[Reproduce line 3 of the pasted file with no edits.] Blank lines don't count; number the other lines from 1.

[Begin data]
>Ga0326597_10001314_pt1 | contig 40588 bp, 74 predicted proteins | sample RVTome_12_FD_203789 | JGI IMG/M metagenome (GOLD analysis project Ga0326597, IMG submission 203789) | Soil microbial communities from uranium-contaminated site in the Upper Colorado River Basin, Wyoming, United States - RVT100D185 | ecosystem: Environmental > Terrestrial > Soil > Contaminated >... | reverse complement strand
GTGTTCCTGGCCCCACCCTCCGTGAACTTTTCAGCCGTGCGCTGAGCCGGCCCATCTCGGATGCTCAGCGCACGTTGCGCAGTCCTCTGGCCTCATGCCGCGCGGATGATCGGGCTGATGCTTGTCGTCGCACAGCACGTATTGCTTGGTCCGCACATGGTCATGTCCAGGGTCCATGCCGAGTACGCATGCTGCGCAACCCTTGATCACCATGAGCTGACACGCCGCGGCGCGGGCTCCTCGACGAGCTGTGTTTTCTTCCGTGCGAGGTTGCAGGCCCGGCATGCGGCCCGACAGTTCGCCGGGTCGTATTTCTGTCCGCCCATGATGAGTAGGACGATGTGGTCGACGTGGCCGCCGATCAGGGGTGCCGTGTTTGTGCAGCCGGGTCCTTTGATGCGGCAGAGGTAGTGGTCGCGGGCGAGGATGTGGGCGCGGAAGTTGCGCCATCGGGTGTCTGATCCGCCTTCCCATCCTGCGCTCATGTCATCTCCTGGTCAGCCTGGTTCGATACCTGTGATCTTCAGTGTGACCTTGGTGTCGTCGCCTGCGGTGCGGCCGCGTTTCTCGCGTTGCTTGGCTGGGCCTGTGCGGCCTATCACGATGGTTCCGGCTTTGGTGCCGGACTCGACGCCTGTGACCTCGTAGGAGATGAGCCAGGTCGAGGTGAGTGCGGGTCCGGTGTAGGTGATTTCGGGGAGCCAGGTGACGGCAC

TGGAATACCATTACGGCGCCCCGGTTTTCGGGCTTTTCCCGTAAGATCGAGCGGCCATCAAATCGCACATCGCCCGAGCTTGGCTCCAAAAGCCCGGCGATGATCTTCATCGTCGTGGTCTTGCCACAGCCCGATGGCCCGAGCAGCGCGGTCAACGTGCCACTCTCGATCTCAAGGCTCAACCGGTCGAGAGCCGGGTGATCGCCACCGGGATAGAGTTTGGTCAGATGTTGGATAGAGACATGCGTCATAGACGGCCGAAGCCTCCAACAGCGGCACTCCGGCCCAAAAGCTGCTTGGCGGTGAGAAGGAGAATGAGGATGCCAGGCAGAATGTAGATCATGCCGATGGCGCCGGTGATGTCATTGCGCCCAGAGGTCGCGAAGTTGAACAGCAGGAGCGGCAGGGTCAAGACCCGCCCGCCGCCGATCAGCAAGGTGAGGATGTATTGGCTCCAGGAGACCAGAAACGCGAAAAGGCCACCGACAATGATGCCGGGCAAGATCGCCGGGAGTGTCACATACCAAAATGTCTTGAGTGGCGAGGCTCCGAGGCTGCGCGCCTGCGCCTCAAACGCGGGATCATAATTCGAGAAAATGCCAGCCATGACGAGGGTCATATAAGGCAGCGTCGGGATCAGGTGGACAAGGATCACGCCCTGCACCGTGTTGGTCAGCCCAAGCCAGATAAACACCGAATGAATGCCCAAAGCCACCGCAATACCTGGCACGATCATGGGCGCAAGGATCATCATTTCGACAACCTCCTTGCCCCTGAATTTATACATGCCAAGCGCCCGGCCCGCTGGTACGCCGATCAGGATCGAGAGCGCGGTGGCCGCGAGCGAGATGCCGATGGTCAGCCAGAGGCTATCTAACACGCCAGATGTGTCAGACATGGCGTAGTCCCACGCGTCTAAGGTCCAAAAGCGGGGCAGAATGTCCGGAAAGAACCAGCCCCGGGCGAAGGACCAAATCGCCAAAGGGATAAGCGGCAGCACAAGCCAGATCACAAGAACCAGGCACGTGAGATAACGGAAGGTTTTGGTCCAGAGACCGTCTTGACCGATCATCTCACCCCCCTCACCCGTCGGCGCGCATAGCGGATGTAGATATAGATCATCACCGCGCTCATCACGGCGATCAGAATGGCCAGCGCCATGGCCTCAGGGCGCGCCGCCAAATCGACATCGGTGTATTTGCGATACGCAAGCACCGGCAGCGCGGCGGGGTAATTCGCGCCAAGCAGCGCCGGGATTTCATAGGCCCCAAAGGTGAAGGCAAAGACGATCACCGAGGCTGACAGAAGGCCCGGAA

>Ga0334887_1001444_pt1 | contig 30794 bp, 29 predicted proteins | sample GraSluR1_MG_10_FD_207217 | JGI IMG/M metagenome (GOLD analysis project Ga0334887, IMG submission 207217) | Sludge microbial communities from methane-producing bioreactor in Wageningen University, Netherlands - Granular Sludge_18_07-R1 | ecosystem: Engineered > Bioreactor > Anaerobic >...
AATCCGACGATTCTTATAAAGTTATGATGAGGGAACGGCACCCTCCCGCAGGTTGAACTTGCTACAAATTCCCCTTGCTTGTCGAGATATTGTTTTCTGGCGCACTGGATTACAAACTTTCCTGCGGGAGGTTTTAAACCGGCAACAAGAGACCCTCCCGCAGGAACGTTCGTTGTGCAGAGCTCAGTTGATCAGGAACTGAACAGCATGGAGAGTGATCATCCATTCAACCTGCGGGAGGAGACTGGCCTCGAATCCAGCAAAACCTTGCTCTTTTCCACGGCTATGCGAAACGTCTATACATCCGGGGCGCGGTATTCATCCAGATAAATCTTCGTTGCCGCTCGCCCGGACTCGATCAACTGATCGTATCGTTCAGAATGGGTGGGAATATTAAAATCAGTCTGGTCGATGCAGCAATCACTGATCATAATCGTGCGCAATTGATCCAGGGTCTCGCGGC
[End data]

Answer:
TGGAATACCATTACGGCGCCCCGGTTTTCGGGCTTTTCCCGTAAGATCGAGCGGCCATCAAATCGCACATCGCCCGAGCTTGGCTCCAAAAGCCCGGCGATGATCTTCATCGTCGTGGTCTTGCCACAGCCCGATGGCCCGAGCAGCGCGGTCAACGTGCCACTCTCGATCTCAAGGCTCAACCGGTCGAGAGCCGGGTGATCGCCACCGGGATAGAGTTTGGTCAGATGTTGGATAGAGACATGCGTCATAGACGGCCGAAGCCTCCAACAGCGGCACTCCGGCCCAAAAGCTGCTTGGCGGTGAGAAGGAGAATGAGGATGCCAGGCAGAATGTAGATCATGCCGATGGCGCCGGTGATGTCATTGCGCCCAGAGGTCGCGAAGTTGAACAGCAGGAGCGGCAGGGTCAAGACCCGCCCGCCGCCGATCAGCAAGGTGAGGATGTATTGGCTCCAGGAGACCAGAAACGCGAAAAGGCCACCGACAATGATGCCGGGCAAGATCGCCGGGAGTGTCACATACCAAAATGTCTTGAGTGGCGAGGCTCCGAGGCTGCGCGCCTGCGCCTCAAACGCGGGATCATAATTCGAGAAAATGCCAGCCATGACGAGGGTCATATAAGGCAGCGTCGGGATCAGGTGGACAAGGATCACGCCCTGCACCGTGTTGGTCAGCCCAAGCCAGATAAACACCGAATGAATGCCCAAAGCCACCGCAATACCTGGCACGATCATGGGCGCAAGGATCATCATTTCGACAACCTCCTTGCCCCTGAATTTATACATGCCAAGCGCCCGGCCCGCTGGTACGCCGATCAGGATCGAGAGCGCGGTGGCCGCGAGCGAGATGCCGATGGTCAGCCAGAGGCTATCTAACACGCCAGATGTGTCAGACATGGCGTAGTCCCACGCGTCTAAGGTCCAAAAGCGGGGCAGAATGTCCGGAAAGAACCAGCCCCGGGCGAAGGACCAAATCGCCAAAGGGATAAGCGGCAGCACAAGCCAGATCACAAGAACCAGGCACGTGAGATAACGGAAGGTTTTGGTCCAGAGACCGTCTTGACCGATCATCTCACCCCCCTCACCCGTCGGCGCGCATAGCGGATGTAGATATAGATCATCACCGCGCTCATCACGGCGATCAGAATGGCCAGCGCCATGGCCTCAGGGCGCGCCGCCAAATCGACATCGGTGTATTTGCGATACGCAAGCACCGGCAGCGCGGCGGGGTAATTCGCGCCAAGCAGCGCCGGGATTTCATAGGCCCCAAAGGTGAAGGCAAAGACGATCACCGAGGCTGACAGAAGGCCCGGAA